3. Attend another church. Find another church that has alternate service times and visit every once in awhile. I, personally, would and could NOT do this regularly as I would feel too divided. I would also worry that I would eventually run into people I knew and rumors would get started. Ouch. But visiting another church can be good every once in awhile – not just to sit and listen – but also to talk to their leaders and get some ideas you can take back to your own church.

4. Listen later. Our church uses Facebook live video during each service and also has a podcast. I often listen to our Pastor as I drive to work Monday morning.

While I agree that it’s important for us to be ‘fed’ and to stay ‘filled up’ so we can pour into others, I also think that as we grow and mature in Christ, we need to take some responsibility for our own feeding.

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I Am Not An Empire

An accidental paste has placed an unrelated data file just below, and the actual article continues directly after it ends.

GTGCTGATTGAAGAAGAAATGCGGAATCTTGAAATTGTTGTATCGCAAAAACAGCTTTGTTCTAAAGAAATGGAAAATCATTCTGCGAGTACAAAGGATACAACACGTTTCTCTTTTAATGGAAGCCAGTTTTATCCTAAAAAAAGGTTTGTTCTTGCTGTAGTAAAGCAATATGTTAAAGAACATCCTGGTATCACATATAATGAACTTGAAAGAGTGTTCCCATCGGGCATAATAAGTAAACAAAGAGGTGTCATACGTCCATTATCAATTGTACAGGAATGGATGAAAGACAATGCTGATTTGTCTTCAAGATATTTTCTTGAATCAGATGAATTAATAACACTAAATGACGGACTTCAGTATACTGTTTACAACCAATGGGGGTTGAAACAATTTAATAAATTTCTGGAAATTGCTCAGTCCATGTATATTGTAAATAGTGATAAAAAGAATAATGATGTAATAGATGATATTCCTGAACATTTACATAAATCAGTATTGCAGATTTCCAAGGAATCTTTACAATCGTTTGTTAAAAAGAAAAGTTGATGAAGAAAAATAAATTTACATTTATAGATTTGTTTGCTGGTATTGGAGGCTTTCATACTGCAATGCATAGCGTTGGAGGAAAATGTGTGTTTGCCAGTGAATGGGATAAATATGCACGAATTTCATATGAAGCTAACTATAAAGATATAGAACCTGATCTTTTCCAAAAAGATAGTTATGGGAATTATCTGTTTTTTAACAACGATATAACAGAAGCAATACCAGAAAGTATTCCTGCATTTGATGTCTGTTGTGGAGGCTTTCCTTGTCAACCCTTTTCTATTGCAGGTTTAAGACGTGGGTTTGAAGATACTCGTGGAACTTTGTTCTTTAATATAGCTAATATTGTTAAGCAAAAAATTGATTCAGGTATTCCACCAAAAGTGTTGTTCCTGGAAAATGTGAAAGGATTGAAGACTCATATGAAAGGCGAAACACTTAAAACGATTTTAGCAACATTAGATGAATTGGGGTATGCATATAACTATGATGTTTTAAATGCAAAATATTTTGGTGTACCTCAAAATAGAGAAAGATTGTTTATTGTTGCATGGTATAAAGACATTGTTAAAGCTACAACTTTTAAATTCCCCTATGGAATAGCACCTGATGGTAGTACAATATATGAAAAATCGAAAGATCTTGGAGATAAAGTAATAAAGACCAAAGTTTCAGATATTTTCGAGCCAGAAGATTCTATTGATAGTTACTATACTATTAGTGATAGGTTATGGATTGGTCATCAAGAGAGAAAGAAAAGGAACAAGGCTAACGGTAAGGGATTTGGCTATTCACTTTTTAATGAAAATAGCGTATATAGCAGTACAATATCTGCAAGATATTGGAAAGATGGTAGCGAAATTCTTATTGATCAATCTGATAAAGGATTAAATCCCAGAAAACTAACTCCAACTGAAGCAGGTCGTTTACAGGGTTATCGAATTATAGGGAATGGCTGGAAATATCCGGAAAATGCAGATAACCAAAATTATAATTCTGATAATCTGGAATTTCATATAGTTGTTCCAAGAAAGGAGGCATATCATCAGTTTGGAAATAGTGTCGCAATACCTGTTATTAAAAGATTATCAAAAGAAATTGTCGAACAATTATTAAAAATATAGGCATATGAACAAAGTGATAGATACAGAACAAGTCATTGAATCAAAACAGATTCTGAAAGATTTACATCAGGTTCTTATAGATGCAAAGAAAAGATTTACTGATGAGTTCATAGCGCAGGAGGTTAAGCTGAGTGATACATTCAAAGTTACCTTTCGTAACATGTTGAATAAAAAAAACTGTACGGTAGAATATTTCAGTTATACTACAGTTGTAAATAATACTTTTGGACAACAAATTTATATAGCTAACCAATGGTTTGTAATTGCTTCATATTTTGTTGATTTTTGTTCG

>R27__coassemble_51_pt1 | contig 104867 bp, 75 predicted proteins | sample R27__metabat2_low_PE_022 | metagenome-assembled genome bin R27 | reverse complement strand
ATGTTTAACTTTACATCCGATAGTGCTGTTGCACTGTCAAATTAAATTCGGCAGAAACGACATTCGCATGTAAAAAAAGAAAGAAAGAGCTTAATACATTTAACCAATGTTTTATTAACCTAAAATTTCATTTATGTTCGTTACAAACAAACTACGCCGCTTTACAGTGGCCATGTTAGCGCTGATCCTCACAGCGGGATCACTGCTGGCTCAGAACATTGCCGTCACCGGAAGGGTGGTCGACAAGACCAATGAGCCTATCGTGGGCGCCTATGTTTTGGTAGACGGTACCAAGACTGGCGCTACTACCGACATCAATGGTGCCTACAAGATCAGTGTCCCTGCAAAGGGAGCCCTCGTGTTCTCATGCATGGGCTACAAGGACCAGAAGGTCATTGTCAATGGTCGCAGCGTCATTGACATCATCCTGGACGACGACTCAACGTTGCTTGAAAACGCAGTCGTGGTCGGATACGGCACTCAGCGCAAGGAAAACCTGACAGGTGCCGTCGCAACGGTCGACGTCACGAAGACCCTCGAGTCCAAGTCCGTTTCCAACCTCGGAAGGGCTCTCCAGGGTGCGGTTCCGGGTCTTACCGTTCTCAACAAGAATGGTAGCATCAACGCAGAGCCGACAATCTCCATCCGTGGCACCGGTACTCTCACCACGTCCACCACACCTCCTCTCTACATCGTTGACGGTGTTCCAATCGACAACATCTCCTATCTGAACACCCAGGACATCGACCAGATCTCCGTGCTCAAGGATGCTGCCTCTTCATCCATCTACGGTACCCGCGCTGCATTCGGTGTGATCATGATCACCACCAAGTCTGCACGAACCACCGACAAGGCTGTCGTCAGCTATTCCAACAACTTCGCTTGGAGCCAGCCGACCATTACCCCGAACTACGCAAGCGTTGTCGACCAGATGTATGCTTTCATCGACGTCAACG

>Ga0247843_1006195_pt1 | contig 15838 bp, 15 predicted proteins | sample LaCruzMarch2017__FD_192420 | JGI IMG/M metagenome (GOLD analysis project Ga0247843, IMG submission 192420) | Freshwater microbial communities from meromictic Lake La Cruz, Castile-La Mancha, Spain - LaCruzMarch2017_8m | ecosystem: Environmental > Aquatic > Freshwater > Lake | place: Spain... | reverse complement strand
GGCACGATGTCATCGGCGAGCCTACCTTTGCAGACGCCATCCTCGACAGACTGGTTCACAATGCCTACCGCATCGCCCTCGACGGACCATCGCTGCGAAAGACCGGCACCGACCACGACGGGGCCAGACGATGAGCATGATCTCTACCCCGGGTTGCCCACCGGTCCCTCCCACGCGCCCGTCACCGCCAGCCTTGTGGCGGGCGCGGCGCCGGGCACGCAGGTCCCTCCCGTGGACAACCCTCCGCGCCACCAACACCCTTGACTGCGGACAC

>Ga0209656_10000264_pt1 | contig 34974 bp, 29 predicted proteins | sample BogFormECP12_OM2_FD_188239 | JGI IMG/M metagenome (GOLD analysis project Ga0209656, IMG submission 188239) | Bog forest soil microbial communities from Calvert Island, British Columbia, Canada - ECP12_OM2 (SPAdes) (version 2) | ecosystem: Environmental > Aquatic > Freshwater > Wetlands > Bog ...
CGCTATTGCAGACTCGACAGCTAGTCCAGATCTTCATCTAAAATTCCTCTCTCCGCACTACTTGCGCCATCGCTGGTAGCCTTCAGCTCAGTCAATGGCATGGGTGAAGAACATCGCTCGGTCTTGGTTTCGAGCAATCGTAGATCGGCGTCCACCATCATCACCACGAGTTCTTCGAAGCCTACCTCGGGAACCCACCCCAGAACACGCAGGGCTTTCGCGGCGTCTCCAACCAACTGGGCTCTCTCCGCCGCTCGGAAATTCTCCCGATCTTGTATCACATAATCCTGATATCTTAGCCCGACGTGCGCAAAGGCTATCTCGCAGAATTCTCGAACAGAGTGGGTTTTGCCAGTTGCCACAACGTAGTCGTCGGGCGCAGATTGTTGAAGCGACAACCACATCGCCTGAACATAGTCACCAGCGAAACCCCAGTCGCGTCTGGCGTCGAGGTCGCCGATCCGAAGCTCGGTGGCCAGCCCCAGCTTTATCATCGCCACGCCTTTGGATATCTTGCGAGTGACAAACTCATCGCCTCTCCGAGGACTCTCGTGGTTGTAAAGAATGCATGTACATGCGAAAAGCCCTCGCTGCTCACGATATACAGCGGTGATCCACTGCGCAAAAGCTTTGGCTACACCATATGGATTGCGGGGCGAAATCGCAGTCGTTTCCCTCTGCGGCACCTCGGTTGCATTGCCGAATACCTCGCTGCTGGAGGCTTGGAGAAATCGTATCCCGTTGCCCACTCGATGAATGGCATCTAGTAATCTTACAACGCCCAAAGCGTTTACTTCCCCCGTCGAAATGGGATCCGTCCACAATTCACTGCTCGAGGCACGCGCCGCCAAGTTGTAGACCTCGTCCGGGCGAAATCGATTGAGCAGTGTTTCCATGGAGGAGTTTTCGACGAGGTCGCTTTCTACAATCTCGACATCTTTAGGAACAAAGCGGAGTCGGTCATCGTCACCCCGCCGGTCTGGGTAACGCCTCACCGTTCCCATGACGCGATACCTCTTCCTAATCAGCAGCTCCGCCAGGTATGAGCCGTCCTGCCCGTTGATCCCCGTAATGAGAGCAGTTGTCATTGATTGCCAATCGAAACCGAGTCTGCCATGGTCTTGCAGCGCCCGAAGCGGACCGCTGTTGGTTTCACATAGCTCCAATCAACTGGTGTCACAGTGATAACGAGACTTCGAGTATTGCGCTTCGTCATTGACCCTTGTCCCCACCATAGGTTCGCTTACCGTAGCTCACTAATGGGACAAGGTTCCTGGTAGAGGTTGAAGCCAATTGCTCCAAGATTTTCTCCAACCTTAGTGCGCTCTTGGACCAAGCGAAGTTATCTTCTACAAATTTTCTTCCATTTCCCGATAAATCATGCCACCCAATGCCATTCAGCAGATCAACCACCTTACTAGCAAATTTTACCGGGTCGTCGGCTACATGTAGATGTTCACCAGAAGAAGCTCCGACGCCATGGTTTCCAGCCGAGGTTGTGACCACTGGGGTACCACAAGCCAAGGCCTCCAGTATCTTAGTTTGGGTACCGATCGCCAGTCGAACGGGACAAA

listen neon sign

When I started this blog, I promised a few glimpses into my personal life.

It can’t be about church processes 24/7.

You’ll soon see why it’s critically important to ‘turn off’ once in awhile.

“I’m trying to save you from yourself.”

My boss (also my Pastor) has said that to me more than once.

“You need go relax or you’re going to have a stroke.”

My husband has said that to me multiple times.

“I’m not going to have a stroke.” – I said it with rolled eyes.

But, I did. Yes, I did.

Good Friday. Two days before Easter. Less than a week ago.

I. Had. A. Stroke.

Fortunately, it was small. If you’re going to have a stroke, this is the kind to have.

I have minor ‘deficits.”